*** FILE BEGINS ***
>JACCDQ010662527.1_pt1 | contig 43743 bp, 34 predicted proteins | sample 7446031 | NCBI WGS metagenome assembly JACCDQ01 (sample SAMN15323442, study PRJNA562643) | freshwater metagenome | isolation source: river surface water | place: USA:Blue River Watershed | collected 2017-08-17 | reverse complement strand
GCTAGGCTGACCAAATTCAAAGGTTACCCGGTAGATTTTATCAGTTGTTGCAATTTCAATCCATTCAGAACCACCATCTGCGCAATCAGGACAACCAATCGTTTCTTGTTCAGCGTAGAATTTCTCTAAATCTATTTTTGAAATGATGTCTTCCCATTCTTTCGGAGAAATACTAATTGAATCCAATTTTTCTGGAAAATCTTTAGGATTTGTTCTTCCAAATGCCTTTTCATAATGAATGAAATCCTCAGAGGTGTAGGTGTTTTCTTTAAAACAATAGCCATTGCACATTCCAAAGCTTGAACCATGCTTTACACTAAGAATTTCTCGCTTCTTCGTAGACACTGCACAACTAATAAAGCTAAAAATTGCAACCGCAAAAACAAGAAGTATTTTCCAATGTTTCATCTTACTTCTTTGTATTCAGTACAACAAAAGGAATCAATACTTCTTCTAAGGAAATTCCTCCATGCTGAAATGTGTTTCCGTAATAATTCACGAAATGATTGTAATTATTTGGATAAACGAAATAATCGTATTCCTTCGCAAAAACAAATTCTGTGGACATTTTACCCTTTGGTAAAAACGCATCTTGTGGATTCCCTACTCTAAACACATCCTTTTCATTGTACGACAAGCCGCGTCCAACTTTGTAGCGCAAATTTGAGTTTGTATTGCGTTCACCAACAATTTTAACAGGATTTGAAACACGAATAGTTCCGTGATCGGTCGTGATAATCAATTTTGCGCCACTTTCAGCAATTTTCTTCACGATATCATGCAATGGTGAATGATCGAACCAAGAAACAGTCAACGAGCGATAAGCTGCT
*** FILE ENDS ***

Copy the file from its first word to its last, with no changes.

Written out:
>JACCDQ010662527.1_pt1 | contig 43743 bp, 34 predicted proteins | sample 7446031 | NCBI WGS metagenome assembly JACCDQ01 (sample SAMN15323442, study PRJNA562643) | freshwater metagenome | isolation source: river surface water | place: USA:Blue River Watershed | collected 2017-08-17 | reverse complement strand
GCTAGGCTGACCAAATTCAAAGGTTACCCGGTAGATTTTATCAGTTGTTGCAATTTCAATCCATTCAGAACCACCATCTGCGCAATCAGGACAACCAATCGTTTCTTGTTCAGCGTAGAATTTCTCTAAATCTATTTTTGAAATGATGTCTTCCCATTCTTTCGGAGAAATACTAATTGAATCCAATTTTTCTGGAAAATCTTTAGGATTTGTTCTTCCAAATGCCTTTTCATAATGAATGAAATCCTCAGAGGTGTAGGTGTTTTCTTTAAAACAATAGCCATTGCACATTCCAAAGCTTGAACCATGCTTTACACTAAGAATTTCTCGCTTCTTCGTAGACACTGCACAACTAATAAAGCTAAAAATTGCAACCGCAAAAACAAGAAGTATTTTCCAATGTTTCATCTTACTTCTTTGTATTCAGTACAACAAAAGGAATCAATACTTCTTCTAAGGAAATTCCTCCATGCTGAAATGTGTTTCCGTAATAATTCACGAAATGATTGTAATTATTTGGATAAACGAAATAATCGTATTCCTTCGCAAAAACAAATTCTGTGGACATTTTACCCTTTGGTAAAAACGCATCTTGTGGATTCCCTACTCTAAACACATCCTTTTCATTGTACGACAAGCCGCGTCCAACTTTGTAGCGCAAATTTGAGTTTGTATTGCGTTCACCAACAATTTTAACAGGATTTGAAACACGAATAGTTCCGTGATCGGTCGTGATAATCAATTTTGCGCCACTTTCAGCAATTTTCTTCACGATATCATGCAATGGTGAATGATCGAACCAAGAAACAGTCAACGAGCGATAAGCTGCT